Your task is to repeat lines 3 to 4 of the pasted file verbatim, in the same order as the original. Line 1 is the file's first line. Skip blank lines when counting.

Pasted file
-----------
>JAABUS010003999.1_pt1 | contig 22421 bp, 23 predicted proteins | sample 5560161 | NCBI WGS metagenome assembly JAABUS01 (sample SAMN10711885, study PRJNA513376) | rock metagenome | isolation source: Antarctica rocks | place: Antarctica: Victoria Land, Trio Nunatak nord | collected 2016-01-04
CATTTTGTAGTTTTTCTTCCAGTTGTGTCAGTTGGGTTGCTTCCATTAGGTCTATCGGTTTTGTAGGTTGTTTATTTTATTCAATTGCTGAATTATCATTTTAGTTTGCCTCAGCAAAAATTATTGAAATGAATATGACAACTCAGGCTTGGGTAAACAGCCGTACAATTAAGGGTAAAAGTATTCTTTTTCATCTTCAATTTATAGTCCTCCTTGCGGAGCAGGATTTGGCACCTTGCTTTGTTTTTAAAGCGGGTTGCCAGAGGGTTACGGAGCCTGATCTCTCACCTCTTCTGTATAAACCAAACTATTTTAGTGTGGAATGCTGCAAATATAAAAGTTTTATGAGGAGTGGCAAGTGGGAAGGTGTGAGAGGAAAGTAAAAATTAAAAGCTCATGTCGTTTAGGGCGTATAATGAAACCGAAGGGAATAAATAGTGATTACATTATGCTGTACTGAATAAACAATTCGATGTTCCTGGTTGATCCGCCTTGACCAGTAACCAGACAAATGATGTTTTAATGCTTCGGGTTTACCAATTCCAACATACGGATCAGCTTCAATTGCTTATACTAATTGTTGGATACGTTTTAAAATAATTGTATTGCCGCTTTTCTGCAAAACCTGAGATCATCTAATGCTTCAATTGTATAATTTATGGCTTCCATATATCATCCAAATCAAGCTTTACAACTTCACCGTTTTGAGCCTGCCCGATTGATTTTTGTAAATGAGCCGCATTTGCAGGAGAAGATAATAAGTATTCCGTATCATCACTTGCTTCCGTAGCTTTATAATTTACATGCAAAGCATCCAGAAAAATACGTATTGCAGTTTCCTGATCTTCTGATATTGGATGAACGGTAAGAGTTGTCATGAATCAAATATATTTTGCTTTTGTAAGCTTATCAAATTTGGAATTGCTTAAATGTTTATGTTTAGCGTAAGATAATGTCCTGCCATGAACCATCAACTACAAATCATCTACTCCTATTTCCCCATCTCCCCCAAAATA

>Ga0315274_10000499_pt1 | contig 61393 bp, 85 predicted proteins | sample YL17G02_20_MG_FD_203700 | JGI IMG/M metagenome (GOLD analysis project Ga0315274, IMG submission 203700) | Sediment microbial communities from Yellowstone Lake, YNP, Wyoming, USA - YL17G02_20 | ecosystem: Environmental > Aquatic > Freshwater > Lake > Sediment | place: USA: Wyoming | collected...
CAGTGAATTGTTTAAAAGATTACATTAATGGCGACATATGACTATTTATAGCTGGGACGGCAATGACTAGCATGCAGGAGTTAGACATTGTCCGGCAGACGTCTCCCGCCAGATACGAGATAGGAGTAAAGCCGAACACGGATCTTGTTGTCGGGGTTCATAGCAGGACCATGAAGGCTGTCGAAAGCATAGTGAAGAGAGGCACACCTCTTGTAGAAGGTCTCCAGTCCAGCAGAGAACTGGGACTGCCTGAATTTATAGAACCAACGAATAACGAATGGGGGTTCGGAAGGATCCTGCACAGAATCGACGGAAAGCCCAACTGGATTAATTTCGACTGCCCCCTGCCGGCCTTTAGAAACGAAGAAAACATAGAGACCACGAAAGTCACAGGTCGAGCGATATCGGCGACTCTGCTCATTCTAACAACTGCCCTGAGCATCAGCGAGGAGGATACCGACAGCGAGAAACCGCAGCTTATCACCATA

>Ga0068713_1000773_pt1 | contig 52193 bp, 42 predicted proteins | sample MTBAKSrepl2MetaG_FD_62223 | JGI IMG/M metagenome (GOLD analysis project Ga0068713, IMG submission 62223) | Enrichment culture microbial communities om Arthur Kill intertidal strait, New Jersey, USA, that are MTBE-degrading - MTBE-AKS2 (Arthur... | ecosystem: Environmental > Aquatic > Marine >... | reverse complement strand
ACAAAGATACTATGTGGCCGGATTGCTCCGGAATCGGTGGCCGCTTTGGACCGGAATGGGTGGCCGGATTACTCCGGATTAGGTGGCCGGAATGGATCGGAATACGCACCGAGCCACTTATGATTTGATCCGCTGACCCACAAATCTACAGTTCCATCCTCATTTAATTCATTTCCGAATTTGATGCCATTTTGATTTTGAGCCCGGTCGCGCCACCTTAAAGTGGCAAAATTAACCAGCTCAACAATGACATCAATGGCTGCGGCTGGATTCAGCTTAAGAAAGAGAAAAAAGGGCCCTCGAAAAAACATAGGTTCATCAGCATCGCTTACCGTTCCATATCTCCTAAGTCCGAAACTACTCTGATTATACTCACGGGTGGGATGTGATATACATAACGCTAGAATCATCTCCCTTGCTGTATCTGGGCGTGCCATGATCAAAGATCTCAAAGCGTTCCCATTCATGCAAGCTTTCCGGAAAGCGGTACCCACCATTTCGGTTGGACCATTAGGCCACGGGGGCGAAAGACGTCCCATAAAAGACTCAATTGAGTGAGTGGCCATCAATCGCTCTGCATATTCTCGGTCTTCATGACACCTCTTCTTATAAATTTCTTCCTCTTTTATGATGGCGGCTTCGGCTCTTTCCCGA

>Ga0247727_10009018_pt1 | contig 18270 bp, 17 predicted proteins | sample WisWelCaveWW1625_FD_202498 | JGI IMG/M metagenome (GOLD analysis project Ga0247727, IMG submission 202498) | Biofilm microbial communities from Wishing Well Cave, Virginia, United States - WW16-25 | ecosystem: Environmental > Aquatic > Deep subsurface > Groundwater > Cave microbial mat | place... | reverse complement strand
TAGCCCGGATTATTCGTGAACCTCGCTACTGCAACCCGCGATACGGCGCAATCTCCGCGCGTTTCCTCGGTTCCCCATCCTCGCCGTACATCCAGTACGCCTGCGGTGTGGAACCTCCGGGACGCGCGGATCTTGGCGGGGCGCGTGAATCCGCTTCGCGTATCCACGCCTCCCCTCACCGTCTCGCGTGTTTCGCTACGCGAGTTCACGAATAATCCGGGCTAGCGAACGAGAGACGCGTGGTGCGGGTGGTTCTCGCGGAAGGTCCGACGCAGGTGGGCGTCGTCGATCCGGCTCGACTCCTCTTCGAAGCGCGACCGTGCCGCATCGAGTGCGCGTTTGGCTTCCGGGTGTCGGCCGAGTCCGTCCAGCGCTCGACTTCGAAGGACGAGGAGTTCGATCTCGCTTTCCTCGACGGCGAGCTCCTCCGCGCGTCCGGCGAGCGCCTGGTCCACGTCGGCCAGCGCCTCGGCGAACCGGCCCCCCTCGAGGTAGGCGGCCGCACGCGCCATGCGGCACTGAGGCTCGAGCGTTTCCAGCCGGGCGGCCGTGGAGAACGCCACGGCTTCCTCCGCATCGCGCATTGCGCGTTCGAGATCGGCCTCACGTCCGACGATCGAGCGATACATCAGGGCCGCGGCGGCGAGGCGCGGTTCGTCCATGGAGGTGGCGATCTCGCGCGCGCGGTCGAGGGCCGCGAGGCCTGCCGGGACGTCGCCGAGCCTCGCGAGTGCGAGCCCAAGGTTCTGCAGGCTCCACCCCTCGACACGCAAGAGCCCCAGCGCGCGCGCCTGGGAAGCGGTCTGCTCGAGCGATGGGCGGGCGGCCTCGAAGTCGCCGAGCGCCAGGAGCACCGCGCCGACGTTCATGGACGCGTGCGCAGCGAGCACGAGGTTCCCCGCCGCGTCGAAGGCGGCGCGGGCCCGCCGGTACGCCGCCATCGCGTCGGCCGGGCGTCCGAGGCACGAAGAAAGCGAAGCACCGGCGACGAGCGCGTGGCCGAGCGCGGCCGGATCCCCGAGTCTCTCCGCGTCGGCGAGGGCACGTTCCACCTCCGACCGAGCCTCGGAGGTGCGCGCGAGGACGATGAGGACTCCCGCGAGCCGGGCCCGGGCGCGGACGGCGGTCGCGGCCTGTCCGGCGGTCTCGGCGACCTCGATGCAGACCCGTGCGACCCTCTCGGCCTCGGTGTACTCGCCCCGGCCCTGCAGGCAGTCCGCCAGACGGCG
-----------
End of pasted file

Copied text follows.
>Ga0315274_10000499_pt1 | contig 61393 bp, 85 predicted proteins | sample YL17G02_20_MG_FD_203700 | JGI IMG/M metagenome (GOLD analysis project Ga0315274, IMG submission 203700) | Sediment microbial communities from Yellowstone Lake, YNP, Wyoming, USA - YL17G02_20 | ecosystem: Environmental > Aquatic > Freshwater > Lake > Sediment | place: USA: Wyoming | collected...
CAGTGAATTGTTTAAAAGATTACATTAATGGCGACATATGACTATTTATAGCTGGGACGGCAATGACTAGCATGCAGGAGTTAGACATTGTCCGGCAGACGTCTCCCGCCAGATACGAGATAGGAGTAAAGCCGAACACGGATCTTGTTGTCGGGGTTCATAGCAGGACCATGAAGGCTGTCGAAAGCATAGTGAAGAGAGGCACACCTCTTGTAGAAGGTCTCCAGTCCAGCAGAGAACTGGGACTGCCTGAATTTATAGAACCAACGAATAACGAATGGGGGTTCGGAAGGATCCTGCACAGAATCGACGGAAAGCCCAACTGGATTAATTTCGACTGCCCCCTGCCGGCCTTTAGAAACGAAGAAAACATAGAGACCACGAAAGTCACAGGTCGAGCGATATCGGCGACTCTGCTCATTCTAACAACTGCCCTGAGCATCAGCGAGGAGGATACCGACAGCGAGAAACCGCAGCTTATCACCATA